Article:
Tony Kornheiser is the most talented member of the sports media working today.
You can argue otherwise, but you’ll be wrong.
That’s because when you combine writing, television, radio, wit and intelligence, Kornheiser has no peers in the world of sports media.
He’s a five tool media playmaker. Hell, if he had hair, he’d probably be a senator.
Frankly, I love the guy.
And I’ve loved Kornheiser since 1997 when I showed up in Washington, D.C. as a freshman at George Washington University.
I didn’t have a computer or an email address or any understanding of the Internet whatsoever when I arrived in D.C. for freshman orientation.
But I loved to read.
And I rapidly discovered the Washington Post was only a quarter.
A quarter, in 1997!
Growing up in Nashville I always had a sneaking suspicion that my local Nashville newspaper, the Tennessean, was worthless, but one day in Washington confirmed that fact.
Every day the Washington Post was truly amazing. In fact, I honestly think that newspaper was the best thing about going to college in D.C. I’m convinced I learned much more reading it every day than I did going to college.
It took me a day to discover Tony Kornheiser.
As the weeks unfurled I learned that Kornheiser didn’t just write outstandingly entertaining sports columns, he also had a weekly column in the Style section that allowed him more room to run, gave him the opportunity to leave behind sports, and let his cantankerous nature flourish. Plus, he had a truly spectacular daily radio show.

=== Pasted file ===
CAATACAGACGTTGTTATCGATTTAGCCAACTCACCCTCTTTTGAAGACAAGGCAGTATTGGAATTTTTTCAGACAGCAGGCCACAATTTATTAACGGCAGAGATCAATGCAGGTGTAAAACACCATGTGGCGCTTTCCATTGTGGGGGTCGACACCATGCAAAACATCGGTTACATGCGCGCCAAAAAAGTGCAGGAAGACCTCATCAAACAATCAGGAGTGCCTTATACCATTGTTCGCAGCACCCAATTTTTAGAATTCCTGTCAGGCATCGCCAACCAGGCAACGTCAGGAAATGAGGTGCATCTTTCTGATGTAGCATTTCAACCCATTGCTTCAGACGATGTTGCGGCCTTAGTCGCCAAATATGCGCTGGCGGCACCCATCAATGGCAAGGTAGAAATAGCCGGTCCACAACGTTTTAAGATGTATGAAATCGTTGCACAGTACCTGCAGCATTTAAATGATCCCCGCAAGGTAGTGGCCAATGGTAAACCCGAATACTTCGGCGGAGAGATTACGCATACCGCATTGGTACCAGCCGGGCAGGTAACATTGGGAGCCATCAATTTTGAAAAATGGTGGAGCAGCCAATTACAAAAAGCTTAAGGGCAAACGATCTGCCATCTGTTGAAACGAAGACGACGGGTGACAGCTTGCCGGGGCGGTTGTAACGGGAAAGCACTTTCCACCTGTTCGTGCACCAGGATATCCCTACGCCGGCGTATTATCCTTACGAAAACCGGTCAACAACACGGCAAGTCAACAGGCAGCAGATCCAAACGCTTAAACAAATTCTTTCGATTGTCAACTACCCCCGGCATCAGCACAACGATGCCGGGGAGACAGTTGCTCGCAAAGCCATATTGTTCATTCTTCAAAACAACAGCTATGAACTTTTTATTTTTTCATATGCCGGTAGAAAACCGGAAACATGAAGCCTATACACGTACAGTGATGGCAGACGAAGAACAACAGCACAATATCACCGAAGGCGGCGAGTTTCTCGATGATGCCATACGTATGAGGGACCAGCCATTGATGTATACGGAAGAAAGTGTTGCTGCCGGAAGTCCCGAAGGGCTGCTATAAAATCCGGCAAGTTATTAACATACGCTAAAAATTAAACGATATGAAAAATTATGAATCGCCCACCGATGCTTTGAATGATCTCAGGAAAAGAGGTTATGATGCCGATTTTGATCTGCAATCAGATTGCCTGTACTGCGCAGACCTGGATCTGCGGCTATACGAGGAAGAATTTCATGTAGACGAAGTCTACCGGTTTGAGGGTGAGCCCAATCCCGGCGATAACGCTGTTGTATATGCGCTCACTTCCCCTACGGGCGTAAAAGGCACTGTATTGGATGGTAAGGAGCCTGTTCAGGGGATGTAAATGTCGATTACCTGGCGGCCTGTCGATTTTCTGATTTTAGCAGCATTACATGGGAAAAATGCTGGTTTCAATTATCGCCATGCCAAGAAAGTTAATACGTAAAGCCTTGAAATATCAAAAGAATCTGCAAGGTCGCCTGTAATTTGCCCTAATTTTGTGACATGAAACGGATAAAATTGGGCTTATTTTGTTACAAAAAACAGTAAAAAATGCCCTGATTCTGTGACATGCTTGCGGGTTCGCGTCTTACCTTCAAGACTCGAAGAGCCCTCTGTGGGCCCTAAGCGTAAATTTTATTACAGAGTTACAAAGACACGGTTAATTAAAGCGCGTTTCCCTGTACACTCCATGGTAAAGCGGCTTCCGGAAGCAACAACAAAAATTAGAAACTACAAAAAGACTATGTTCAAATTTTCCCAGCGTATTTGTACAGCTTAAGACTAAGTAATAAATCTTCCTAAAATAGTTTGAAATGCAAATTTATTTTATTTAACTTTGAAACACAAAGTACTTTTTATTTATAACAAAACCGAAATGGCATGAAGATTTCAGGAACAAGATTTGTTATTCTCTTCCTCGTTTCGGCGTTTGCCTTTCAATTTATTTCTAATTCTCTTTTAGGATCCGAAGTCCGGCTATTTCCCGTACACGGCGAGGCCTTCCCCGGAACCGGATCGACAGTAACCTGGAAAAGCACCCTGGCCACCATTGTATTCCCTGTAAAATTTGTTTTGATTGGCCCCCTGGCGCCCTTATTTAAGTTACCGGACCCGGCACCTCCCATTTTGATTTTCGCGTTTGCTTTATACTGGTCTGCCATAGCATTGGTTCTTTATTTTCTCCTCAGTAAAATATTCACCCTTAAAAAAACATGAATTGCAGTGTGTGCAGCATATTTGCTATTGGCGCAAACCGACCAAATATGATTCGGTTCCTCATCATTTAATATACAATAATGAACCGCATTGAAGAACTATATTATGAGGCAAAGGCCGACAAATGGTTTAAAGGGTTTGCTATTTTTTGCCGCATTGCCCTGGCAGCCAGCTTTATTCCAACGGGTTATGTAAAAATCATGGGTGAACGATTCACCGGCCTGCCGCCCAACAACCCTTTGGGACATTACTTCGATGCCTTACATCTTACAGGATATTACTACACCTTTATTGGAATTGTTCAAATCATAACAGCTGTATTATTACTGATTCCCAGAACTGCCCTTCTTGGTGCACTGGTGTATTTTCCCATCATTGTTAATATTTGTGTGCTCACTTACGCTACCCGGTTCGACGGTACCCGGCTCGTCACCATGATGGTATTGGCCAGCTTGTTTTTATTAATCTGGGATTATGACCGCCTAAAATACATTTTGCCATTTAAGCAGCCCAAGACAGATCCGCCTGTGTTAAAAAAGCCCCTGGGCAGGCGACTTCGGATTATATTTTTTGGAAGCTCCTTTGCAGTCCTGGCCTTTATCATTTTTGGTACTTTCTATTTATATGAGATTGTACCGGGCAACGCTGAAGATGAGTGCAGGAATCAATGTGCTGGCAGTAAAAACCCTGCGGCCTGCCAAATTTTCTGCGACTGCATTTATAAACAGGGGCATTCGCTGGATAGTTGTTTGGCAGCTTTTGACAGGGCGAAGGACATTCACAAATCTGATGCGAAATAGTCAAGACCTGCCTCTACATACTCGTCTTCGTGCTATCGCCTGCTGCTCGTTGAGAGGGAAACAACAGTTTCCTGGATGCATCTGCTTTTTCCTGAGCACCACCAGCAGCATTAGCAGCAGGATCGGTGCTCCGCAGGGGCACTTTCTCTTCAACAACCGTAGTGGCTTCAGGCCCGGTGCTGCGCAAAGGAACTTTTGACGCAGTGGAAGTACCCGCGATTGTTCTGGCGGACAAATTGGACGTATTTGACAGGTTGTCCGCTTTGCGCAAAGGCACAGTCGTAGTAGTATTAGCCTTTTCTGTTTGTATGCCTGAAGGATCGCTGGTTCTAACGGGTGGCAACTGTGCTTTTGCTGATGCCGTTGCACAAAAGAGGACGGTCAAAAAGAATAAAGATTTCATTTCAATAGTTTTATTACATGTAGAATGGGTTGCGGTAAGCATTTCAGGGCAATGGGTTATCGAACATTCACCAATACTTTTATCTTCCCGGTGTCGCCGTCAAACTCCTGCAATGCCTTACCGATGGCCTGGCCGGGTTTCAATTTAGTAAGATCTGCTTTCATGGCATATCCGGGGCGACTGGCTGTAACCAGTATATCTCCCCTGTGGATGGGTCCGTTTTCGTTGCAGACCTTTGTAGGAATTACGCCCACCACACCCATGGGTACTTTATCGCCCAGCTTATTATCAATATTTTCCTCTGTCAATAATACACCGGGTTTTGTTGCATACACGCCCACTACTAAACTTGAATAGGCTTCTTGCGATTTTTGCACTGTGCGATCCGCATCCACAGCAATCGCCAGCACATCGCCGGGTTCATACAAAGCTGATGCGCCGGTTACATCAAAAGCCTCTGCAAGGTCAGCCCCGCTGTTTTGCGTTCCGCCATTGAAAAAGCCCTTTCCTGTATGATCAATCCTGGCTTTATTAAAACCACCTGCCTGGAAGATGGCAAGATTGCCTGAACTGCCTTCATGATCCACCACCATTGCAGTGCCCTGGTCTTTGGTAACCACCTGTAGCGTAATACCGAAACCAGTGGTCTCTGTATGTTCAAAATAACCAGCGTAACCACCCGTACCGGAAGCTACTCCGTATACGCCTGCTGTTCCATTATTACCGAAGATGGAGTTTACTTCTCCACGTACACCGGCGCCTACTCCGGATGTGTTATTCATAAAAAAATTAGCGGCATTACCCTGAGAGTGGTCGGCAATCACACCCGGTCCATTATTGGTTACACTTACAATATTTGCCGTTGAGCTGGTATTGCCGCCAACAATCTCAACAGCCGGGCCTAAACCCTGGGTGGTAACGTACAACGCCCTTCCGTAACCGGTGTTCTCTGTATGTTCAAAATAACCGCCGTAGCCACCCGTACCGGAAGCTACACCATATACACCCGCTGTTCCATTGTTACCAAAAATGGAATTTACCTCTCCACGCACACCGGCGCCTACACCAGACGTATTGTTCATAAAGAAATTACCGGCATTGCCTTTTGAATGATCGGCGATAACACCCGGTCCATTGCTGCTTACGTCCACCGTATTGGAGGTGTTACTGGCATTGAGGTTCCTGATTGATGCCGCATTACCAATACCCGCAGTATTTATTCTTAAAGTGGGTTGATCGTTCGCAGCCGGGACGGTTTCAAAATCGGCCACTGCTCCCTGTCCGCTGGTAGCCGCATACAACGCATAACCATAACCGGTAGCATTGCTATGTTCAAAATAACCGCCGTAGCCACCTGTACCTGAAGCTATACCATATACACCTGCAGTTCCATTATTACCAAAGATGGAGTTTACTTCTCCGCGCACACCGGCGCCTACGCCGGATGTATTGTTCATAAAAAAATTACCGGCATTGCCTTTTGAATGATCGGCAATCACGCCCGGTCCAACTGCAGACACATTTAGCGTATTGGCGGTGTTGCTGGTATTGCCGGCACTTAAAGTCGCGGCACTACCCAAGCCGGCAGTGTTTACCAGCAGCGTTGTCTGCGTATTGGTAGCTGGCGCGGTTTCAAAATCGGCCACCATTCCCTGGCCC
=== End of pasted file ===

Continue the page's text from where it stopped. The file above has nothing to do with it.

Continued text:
I’d leave it on in my dorm room during the middle of the day. Eventually this radio show would go national, but for then it was a local treasure, a perfect complement to Kornheiser’s columns.
What impressed me even then about Kornheiser was his ability to be a consistently good deadline writer. It’s comparatively easy to crank out a good article every now and then, but being good on a daily basis for a large and intelligent audience is incredibly tough. Hardly anyone can do it. (That’s why I’ve called Aaron Sorkin the most talented writer in America today.) Kornheiser did it for decades. All while putting on an entertaining radio show and eventually while putting on the best sports television show in America.
Toss in Monday Night Football and Kornheiser was the hardest working man in sports media.
And he was good at all of them.
But back to 1997. A couple of months in to my freshman year at D.C., Tony released a new book, “Bald As I Want to Be,” a collection of past columns to go alongside “Pumping Irony,” his previous collection of columns. So I went and bought copies of both books at the Georgetown Barnes and Noble. Both books were outstanding, catching me up on past years of outstanding columns. You can check them out here.
I’ve read a ton of sports writing since then and I can say without a shred of doubt that Kornheiser was the most entertaining sports writer in the country in his generation and there wasn’t a close second.
But outside of the region no one really knew Tony Kornheiser in 1997.
That’s because 1997 was an interesting time, the jumping off point of a new era in media. An 18 year old kid like me could arrive in Washington without an email address and leave four years later in disbelief that I’d ever not had an email address or a computer.